Cara on TASH: A quick overview

So many things have happened during the last week. H and I have had amazing adventures and the opportunity to connect with so many wonderful people in Disabilites and Neurodivergent and Autistic communities. The lovely and effervescent Cara Liebowitz is one of those fabulous people, and she has given me permission to publish her words here:

As I leave DC, I reflect on the things I learned at TASH. In no particular order:

1) The combination of the loud volume of my voice, the particular cadence of my voice, and my New York accent make my voice extremely recognizable, which is handy for my faceblind friends.

2) Neurodiverse young people are the best. Particularly Emma and H. I think a youth caucus should be started at TASH. Also, I am saddened that in many circles, I am no longer considered a youth.

3) This may be the most important one: I am more comfortable, many times, with neurodiverse people of all variations than I am with other CPers. At TASH, no one told me that the way I talk or the way I move/express excitement or fatigue was wrong. No one told me I was too loud, no one told me I was interrupting, and no one told me I needed to shut up, except in the very very nicest of ways when it was absolutely necessary. That means a lot.

4) Related to that, flap!clapping is the best thing ever and I love that everyone has their own unique way of doing it. My version is particularly spazzy and often involves my entire body.

5) The Social Model of Disability in Education panel with Ibby, Leah, and H brought me to tears in a good way. It felt like it was my entire life and all my experiences wrapped up and put in a panel. I hope that H’s “Dear Teacher” piece will be posted online so I can send it to all my teachery friends!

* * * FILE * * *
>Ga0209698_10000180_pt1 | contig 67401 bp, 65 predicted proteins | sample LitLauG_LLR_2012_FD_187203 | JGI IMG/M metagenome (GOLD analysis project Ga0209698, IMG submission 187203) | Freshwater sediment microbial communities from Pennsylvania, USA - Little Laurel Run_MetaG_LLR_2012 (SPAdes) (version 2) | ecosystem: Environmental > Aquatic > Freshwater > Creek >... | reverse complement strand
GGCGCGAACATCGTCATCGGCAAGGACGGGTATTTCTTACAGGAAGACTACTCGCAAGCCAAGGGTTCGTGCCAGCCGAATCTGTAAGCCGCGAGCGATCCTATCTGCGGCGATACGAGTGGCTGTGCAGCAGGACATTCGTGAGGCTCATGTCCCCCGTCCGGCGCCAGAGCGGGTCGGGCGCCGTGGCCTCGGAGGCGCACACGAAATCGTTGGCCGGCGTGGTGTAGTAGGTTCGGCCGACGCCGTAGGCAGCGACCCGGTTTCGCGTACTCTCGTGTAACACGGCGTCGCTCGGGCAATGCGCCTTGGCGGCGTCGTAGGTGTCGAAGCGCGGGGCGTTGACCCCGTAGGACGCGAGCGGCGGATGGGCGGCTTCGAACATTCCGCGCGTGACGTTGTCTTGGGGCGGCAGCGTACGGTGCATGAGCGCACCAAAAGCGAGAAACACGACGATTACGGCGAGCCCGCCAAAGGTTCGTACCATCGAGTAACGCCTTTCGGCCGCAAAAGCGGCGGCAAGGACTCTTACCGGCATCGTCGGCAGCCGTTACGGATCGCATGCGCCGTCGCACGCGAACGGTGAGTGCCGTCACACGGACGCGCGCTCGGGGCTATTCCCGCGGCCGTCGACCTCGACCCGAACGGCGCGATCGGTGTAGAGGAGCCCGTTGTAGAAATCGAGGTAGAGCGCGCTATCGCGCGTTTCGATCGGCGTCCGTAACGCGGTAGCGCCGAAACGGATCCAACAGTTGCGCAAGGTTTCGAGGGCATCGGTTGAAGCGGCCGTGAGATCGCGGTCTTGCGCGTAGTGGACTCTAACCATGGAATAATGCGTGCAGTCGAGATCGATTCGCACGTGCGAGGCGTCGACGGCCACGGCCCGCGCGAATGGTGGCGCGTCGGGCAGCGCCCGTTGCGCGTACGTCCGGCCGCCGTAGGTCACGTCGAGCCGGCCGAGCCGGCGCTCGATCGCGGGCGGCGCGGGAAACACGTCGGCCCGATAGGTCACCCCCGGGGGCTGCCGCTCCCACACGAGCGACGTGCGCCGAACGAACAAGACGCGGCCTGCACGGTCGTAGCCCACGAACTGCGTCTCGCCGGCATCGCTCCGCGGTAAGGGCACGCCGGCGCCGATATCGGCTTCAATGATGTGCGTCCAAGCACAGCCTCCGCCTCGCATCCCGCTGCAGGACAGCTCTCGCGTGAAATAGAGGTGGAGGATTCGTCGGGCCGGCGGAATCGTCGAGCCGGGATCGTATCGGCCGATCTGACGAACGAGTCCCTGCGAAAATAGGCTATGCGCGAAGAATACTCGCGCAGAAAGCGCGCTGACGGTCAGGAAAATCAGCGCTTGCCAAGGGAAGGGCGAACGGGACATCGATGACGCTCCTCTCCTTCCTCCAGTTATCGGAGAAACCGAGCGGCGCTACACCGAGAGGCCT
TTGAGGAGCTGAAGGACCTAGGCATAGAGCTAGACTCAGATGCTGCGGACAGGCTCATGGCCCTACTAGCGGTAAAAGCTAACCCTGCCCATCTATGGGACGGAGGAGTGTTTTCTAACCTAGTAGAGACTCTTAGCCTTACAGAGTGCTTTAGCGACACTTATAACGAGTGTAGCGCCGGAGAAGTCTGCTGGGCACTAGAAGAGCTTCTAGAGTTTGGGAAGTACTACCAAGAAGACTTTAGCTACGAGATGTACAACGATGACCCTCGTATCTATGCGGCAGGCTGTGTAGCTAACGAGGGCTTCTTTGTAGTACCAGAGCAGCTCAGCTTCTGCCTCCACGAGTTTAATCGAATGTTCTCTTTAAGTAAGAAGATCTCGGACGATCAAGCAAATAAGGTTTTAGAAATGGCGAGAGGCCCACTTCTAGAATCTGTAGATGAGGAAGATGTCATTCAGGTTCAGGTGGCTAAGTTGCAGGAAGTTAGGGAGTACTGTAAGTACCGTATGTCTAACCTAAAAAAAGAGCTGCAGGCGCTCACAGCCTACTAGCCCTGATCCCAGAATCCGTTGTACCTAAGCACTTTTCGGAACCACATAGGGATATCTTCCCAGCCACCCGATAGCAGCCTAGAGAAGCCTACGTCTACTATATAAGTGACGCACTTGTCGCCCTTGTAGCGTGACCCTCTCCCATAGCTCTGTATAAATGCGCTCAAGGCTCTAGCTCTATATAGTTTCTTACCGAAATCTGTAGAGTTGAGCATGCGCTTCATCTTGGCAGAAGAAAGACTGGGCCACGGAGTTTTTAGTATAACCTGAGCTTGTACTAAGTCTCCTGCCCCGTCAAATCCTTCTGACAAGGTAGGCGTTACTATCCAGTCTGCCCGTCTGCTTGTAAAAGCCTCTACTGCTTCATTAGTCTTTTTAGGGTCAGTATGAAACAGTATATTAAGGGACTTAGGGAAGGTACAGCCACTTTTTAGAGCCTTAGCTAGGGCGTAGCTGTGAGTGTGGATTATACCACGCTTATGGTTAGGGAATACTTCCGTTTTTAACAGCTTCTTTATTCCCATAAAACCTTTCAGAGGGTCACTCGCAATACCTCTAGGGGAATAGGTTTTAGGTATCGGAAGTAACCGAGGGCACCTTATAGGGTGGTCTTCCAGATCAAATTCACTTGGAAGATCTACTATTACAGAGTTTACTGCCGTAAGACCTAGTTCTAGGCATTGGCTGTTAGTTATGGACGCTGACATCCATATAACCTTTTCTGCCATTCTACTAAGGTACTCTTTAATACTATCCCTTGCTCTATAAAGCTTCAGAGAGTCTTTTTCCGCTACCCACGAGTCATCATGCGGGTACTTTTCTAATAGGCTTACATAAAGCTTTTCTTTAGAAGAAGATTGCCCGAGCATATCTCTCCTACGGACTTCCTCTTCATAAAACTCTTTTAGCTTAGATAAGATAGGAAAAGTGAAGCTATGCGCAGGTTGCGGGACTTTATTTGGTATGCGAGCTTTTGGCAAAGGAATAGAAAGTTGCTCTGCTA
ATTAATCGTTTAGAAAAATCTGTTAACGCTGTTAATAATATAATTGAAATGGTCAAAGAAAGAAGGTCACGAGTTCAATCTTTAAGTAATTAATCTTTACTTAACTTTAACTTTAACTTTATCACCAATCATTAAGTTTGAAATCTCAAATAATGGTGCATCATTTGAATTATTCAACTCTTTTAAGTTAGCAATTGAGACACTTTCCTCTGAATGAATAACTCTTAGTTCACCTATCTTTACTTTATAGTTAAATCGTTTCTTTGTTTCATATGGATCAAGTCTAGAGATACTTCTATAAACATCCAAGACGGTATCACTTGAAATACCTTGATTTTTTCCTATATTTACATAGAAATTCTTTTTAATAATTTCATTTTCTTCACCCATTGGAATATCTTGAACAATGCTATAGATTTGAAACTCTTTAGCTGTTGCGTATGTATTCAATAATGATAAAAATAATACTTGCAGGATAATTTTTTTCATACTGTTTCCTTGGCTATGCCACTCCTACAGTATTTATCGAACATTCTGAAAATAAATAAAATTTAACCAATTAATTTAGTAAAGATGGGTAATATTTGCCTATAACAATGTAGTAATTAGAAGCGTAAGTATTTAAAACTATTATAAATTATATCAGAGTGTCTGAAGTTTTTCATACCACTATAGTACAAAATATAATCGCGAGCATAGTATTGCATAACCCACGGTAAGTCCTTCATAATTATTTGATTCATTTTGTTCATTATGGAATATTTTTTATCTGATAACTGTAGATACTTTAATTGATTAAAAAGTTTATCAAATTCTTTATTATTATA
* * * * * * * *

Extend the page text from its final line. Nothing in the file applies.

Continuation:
6) Leah’s demonstration of shoe tying during dinner was, I think, the highlight of many people’s TASH experiences.

7) I would pay a very large sum of money to have Ibby as a professor.

8) Emma is a future pop star. She’s even got the moves.

9) Interdependence is a reality, and a wonderful one. I saw so many people helping each other and understanding each other’s access needs.

10) On the flip side, TASH and the hotel themselves were shit with accessibility of all kinds.

11) Ibby and Kerima are tied for the people in my life who give the best hugs.

12) I am now the proud owner of a beautiful wand, thanks to H. My goal is to make a cosplay outfit specifically so I can show off my wand. Neurodivergent geeks unite!

Please be sure to check out Cara’s blog That Crazy Crippled Chick


A young white woman using a power wheel chair is smiling, and holding a wooden wand in the air with her left hand. A TASH Conference book is held her right hand, resting on her lap.


30 Days of Autism is a project designed to fight stigma, promote civil rights, and increase understanding and acceptance for those who process and experience the world differently.

© Leah Kelley, Thirty Days of Autism (2014)

About Leah Kelley, Ed.D.

Leah Kelley, M.Ed, Ed.D., Writer, Consultant, Activist, Speaker, and Educator, working with Teacher Candidates at UBC. Authors blog: 30 Days of Autism. Projects support social understanding, Neurodiversity paradigm, Disability Justice, and connecting Disability Studies in Education(DSE)to Educational Practice. Twitter: @leah_kelley Facebook: 30 Days of Autism: Leah Kelley
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